The first time I became aware of Cloud Boat was way back in Feb 2011, when they supported James Blake at his catapult-to-brilliance matinee gig. They were pretty good - a few technical errors, a few problems with levels - but all in all they seemed alright. Fast-forward 28 months and they're just about ready to release their debut album, Book of Hours. The James Blake comparisons are nigh on impossible to get away from, yet when I received this record and gave it a first listen, I never thought that I'd be recommending it as better than Blake's latest release. It most likely is, and it's most likely one of the best albums released this year.

Opening with the ferocious 'Lions on the Beach', Cloud Boat utilise pacey snares not all that dissimilar to the likes of Burial, yet there's an ominous indication that things are going to get a bit deeper. An elaborate synth chord splices straight through the middle breakdown, and then you finally get a taste of what makes this album so great. A distorted vocal sample cuts in and repeats, with the lead vocal then dropping in adjacently. This lead is incredibly strong, and a good amount more masculine than what we're used to hearing on these tracks - the textures created when it's crashed into the other elements being absolutely beautiful.

Second track 'Youthern' highlights the other thing that will make this album stand out a million miles from the rest. That guitar. It has a much more prominent use in comparison to the other artists drinking from the same waterhole, not once feeling added in as a final touch, more used as the foundation for the tracks. It is much slower, and sprawls out with a simple clicking melody, and again, it is the vocal that shines through. 'Bastion' starts in the vein as the last, almost verging on acoustic folk for a while. Then out of nowhere, sounding like something taken straight from the core of Portishead's motherboard drops this swelling bass accompanied by another high pitched female sample. As the drums clatter in behind it a la Machine Gun, that smooth vocal floats back over. It's fucking brilliant.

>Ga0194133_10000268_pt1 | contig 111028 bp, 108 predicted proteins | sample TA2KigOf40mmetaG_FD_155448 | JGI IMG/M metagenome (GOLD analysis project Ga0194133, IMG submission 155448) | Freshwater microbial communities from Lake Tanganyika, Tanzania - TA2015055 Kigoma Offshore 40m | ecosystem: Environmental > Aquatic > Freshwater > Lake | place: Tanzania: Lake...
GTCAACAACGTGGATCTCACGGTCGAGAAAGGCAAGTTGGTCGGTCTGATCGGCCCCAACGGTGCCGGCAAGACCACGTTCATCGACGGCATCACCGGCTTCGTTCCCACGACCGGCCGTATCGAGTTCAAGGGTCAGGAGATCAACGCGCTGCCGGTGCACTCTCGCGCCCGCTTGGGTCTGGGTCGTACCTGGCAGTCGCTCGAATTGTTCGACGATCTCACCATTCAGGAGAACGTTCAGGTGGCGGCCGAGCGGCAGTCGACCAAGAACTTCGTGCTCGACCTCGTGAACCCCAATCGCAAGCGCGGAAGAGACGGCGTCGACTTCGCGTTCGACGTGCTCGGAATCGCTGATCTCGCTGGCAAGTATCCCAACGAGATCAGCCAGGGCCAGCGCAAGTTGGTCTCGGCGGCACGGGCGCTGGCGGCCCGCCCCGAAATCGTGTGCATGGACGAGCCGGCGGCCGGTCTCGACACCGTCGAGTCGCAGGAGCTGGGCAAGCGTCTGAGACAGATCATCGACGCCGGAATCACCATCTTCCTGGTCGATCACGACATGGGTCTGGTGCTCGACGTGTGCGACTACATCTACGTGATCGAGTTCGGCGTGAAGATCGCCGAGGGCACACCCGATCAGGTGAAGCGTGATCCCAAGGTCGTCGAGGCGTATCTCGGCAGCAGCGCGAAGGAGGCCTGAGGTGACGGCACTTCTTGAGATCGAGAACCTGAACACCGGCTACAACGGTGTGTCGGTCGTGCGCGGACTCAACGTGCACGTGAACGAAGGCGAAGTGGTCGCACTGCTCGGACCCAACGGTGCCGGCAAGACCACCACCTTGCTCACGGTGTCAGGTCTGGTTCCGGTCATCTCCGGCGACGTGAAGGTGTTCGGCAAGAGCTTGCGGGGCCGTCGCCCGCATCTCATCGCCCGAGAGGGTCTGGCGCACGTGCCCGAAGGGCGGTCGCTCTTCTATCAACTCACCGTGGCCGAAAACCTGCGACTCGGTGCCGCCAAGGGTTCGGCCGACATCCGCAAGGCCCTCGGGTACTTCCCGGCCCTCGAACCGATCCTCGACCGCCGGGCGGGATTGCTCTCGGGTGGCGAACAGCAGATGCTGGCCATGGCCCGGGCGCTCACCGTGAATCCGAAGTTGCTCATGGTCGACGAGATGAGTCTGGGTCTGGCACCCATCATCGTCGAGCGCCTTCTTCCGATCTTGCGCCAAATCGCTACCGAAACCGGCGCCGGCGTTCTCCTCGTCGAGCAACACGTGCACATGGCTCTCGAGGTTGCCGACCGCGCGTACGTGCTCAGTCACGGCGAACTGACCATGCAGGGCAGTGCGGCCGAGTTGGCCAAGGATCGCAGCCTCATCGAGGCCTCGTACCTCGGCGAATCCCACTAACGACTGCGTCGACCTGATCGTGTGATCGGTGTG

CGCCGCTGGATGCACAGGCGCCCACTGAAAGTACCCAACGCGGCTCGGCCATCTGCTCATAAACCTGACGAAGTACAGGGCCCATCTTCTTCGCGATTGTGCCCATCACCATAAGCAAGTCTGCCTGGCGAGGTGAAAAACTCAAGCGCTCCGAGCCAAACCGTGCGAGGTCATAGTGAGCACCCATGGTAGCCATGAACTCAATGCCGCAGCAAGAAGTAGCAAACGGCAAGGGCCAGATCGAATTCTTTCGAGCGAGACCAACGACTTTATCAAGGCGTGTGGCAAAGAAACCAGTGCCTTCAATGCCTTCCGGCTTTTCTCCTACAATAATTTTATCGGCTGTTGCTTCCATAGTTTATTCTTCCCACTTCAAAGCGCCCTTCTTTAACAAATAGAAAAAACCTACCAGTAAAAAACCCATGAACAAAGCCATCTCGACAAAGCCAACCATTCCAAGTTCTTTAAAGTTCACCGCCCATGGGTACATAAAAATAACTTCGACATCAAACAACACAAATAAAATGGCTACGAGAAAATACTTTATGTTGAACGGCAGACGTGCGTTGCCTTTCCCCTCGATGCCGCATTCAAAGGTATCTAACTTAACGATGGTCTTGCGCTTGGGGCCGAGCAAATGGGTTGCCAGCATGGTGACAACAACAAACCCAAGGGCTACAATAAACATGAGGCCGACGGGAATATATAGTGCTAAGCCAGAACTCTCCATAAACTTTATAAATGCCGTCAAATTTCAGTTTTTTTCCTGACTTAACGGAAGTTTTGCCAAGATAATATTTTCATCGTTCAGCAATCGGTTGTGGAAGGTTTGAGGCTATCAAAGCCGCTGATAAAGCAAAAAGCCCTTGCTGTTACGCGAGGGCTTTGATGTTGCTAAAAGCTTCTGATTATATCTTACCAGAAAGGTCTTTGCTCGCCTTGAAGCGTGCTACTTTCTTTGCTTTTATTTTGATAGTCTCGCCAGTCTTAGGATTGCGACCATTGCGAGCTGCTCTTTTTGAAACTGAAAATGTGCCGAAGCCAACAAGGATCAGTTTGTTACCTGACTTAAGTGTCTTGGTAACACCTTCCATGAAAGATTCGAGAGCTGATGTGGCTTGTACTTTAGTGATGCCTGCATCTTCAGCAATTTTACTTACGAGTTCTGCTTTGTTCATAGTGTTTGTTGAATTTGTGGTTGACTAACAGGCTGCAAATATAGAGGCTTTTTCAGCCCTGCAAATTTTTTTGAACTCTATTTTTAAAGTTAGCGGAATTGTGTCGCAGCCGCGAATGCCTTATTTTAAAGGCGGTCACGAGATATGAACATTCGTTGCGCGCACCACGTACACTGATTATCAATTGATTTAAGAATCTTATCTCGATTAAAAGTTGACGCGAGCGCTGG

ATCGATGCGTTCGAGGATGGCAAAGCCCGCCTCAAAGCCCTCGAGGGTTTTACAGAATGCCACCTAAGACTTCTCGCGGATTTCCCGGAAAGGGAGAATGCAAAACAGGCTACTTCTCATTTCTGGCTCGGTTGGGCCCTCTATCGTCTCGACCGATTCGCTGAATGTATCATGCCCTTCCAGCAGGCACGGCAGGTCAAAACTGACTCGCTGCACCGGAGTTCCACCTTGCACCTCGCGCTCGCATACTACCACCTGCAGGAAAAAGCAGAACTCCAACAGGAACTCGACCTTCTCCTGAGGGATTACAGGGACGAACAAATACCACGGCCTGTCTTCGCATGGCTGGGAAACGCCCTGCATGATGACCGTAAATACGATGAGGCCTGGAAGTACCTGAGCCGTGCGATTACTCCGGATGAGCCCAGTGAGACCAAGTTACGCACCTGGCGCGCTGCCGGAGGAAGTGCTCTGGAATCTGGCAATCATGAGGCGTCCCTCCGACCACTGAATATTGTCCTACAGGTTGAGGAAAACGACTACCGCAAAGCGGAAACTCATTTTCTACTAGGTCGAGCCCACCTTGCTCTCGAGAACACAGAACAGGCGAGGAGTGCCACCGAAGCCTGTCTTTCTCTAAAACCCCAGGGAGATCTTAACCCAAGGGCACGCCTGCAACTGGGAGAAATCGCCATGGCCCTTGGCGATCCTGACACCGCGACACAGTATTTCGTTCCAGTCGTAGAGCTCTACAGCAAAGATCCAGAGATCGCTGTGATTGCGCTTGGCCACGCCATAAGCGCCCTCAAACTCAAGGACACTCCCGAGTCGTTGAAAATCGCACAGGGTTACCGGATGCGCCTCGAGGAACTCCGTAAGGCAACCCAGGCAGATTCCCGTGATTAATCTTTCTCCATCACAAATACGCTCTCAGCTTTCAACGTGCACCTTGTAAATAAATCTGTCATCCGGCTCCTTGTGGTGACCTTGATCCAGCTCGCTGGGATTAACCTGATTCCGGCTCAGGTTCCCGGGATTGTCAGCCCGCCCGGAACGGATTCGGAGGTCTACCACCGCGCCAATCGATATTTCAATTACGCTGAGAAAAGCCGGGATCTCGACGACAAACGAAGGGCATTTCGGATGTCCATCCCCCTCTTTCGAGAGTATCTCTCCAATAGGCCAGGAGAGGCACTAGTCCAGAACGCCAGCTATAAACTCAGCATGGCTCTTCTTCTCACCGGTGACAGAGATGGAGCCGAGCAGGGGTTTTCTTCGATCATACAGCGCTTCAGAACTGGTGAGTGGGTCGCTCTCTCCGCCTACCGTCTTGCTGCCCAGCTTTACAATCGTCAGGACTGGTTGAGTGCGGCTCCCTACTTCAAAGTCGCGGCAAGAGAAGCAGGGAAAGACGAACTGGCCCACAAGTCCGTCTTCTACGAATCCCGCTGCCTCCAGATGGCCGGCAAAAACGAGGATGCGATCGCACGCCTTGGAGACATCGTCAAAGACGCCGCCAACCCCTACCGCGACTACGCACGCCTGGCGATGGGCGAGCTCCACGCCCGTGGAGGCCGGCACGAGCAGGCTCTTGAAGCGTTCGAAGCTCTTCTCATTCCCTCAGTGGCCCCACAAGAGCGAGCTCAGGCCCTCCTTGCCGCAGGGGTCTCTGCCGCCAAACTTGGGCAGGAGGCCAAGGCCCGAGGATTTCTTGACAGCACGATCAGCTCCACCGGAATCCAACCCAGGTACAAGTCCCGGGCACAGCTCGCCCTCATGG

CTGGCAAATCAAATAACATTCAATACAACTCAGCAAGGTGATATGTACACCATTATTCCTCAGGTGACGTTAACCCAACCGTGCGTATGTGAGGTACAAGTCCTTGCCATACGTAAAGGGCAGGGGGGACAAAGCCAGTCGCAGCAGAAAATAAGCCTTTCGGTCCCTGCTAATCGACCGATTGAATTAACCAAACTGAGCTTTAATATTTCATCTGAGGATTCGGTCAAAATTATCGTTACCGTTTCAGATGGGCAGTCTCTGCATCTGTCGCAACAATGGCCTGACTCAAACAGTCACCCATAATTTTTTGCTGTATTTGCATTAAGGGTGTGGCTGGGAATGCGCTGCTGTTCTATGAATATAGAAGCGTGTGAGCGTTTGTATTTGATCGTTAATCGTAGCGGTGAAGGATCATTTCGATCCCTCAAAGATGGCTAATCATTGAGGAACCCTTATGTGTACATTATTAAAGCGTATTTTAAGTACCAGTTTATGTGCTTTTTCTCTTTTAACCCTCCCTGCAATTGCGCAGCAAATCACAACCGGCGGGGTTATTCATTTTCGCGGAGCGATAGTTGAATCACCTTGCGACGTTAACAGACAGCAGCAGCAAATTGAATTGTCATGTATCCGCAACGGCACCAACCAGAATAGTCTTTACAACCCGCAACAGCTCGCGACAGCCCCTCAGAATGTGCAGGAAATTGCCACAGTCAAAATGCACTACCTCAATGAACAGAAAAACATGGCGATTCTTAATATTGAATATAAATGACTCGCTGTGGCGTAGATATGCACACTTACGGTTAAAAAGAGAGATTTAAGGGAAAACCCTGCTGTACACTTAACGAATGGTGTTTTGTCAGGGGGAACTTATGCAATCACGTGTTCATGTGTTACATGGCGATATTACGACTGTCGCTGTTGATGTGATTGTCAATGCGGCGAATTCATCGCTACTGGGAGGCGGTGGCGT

At this point I'm not quite sure what's going on. I have no defendable reason to feel as connected to this album as I do. There's no affiliation to the band, I haven't followed them intrepidly for years. I turn it off, and blame severe lack of sleep for an apparent sense of calm only comparable to being inside the womb when listening. It isn't sleep deprivation though. With every listen the album sounds stronger, subtle intricacies coming to the fore in each track. It makes it extremely difficult to pick out the strongest tracks.

'Amber Road' has this epic Hans Zimmer sounding bass which keeps pulsating through the track before it spills out and overflows into a landscape of chords. The previously released 'Wanderlust' is magical, with 'Godhead' displaying some entirely sublime harmonies towards the end. The penultimate two parted 'Pink Grin' is probably the best thing on here. It starts with an all encompassing riff all echo and reverb, sounding like some sort gargantuan motion picture soundtrack. Then it stops, making way for shrieks and bellows of that vocal, as much lighter guitars froth in and out creating this misty coating of sound. Things pick up a little as the guitars throb a little more, then that breakbeat pattern we saw earlier stabs back into the fore. Vocals pitch up again, only to drop and invite a much deeper sample - if this sound can be recreated live, revellers will be in for a serious treat.

All in all, it's a stunning effort. There are so many different sounds to each track, and whilst being fused together effortlessly, as individual components they could take the band in any direction from hereon out. As far as albums go, it's 100% one of the best releases this year to date. As far as debut albums go, it's 100% one of the best I've ever heard. The bar may have been set unbelievably high by those who came before, but Cloud Boat just became the unmistakable pacesetters.